Eminem season comes to a close today as we've already reviewed his 2020 Release 'Music To Be Murdered By' (click here to read) - and we finish with 'Kamikaze', his 2018 surprise drop which came after the negative reception to his 2017 album 'Revival'. He was angry - but did he use that anger to produce a great album.
The production on here is an improvement to 'Revival' - he has a go on trap beats on this instead, such as on 'Greatest' which has this zany synth line and heavy guitar riffs as Em responds to critics and claims he still has it and is the GOAT. Em's multi-syllable and internal rhymes partnered with slick wordplay and menacing lines make for an enjoyable listen, "But like a wedding band // You gotta be diamond to even climb in the ring" (this is a hard braggadocios bar). The technical skill of the track is incredible as are the fast flows and rhymes of the highest order - the annoying hook grew on me too and it's a really good track. There's some really banging beats, such as on the finale 'Venom' which is really dramatic and sounds fire as this song was for the Marvel film Venom as he uses the track to compare himself to the villain describing how he got control of his fan base and was evil for them, making them do all kinds of things like when Venom takes over Eddie Brock. Em provides great wordplay, punchlines and multiple double entendres between himself and Venom as this track is fire with solid verses and a fire hook (which many don't like) - it's a great way to finish this album. Some beats aren't as good as others but even so aren't bad, such as 'Normal' which has this pretty uninteresting first beat before it switches to an entertaining, cartoonish piano beat as he talks on another dysfunctional relationship but talks on his desire for just a normal relationship with mostly uninteresting lyrics and some nice wordplay which is a bit corny but clever too, "But like a cyclone, I just got my disguise blown", "You've got 'em all under cover just like moles // Hopin' they'll come back with intel // But I'm the one who's thrown into the spiral". The first half is just incredibly boring and the hook don't do much either - it picks up in the second half but overall it isn't really interesting from Em as he has much better love songs. I'm glad to see this kind of change in production style.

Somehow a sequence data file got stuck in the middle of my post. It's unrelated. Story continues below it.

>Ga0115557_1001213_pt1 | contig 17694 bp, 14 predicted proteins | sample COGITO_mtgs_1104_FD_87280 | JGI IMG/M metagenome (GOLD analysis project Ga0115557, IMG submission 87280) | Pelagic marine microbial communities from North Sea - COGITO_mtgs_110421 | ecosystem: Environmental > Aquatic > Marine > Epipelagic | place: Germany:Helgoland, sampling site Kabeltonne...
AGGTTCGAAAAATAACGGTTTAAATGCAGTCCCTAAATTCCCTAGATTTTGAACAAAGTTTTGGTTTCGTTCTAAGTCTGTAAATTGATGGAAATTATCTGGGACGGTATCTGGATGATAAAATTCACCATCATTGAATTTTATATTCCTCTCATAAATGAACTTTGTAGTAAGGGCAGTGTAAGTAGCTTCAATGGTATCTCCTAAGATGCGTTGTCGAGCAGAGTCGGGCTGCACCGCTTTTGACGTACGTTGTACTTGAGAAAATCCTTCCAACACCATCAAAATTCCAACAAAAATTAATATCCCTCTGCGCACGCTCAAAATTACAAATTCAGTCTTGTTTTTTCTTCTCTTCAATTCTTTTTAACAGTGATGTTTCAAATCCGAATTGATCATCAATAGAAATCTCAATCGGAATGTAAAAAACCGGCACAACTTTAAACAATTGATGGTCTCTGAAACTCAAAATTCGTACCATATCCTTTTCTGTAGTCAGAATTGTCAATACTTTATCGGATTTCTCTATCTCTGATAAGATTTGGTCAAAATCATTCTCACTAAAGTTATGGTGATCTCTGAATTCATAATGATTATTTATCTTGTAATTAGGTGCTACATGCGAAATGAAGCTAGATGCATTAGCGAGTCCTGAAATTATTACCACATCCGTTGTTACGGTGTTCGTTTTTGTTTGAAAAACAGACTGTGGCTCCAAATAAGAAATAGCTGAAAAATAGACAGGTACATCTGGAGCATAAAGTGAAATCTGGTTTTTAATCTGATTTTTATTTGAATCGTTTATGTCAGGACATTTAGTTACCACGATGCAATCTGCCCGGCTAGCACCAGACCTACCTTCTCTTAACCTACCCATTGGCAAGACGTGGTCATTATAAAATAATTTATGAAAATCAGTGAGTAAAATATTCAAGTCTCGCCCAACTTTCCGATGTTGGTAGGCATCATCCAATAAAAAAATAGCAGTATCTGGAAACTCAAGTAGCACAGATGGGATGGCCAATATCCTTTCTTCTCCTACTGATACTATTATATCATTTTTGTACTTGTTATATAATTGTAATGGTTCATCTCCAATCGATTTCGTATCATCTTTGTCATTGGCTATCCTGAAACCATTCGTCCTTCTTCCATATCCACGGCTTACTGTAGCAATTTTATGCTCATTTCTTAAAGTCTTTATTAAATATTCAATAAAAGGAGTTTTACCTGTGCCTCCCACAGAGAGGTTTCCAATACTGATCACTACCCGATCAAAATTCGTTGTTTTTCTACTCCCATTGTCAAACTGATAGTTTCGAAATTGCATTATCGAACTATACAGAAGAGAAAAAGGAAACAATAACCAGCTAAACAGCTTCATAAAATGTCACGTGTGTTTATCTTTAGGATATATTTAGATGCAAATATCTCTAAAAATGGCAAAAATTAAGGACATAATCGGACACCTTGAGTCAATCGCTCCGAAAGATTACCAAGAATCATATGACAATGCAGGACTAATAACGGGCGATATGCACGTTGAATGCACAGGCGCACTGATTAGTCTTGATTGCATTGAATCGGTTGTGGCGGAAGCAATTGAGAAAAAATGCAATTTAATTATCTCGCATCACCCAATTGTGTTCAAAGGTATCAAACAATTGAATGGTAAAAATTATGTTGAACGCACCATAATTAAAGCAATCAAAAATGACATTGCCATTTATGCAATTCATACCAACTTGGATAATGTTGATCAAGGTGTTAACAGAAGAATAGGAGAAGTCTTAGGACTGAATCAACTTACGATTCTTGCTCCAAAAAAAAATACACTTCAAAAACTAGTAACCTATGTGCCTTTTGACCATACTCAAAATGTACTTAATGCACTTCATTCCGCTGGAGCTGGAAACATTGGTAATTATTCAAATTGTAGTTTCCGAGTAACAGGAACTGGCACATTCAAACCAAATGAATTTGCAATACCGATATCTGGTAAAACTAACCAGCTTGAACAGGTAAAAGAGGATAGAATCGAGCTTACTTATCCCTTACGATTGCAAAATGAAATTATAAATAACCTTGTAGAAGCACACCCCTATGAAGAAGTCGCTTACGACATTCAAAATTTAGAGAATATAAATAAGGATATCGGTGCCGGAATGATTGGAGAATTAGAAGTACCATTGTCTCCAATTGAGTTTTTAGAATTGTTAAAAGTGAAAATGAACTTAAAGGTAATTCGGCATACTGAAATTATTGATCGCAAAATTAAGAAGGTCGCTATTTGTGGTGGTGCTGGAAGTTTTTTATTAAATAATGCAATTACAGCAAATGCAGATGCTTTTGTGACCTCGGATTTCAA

Lyrically Em is a lot cleaner here, with less corny lines and more raw lyricism, as on 'Fall' as he goes the hardest he will all album at the critics and the new generation of rap lyrically with some great disses, "And far as Lord Jamar, you better leave me the hell alone // Or I'll show you an Elvis clone // Walk up in this house you own, thrust my pelvic bone // Use your telephone and go fetch me the remote // Put my feet up and just make myself at home (Yeah) // I belong here, clown! Don't tell me 'bout the culture! // I inspired the Hopsins, the Logics, the Coles, the // Seans, the K-Dots, the 5'9"s, and oh // Brought the world 50 Cent, you did squat, piss and moan // But I'm not gonna fall… bitch (Yeah)". The very misty, dark trap beat sounds great as Justin Vernon's unaccredited hook sounds amazing and this whole track feels like the old Em and I love it - the aggression in his delivery and focus on the track makes this a very enjoyable listen. His wordplay is very sharp and witty throughout this, such as 'Kamikaze', as the title track focuses on attacking the new generation of rap again and it's mainly around ghostwriting, poor lyrics etc. over this very zany, crazy trap beat which switches to this eerie but impeccable beat as the 2nd half is a shout for best instrumental of the album. The fun hook and tone despite the more serious commentary from Em as well as a great flow and charisma make this track just purely entertaining. Lyrically it's an improvement, he sounds more slick with his lyricism and leaves you waiting for what he says next. His flow is really good, with some nice fast flows - which can be annoying or forced at times but genuinely is very good. His delivery sounds angry and hungry on here - like he had a point to prove (which he did).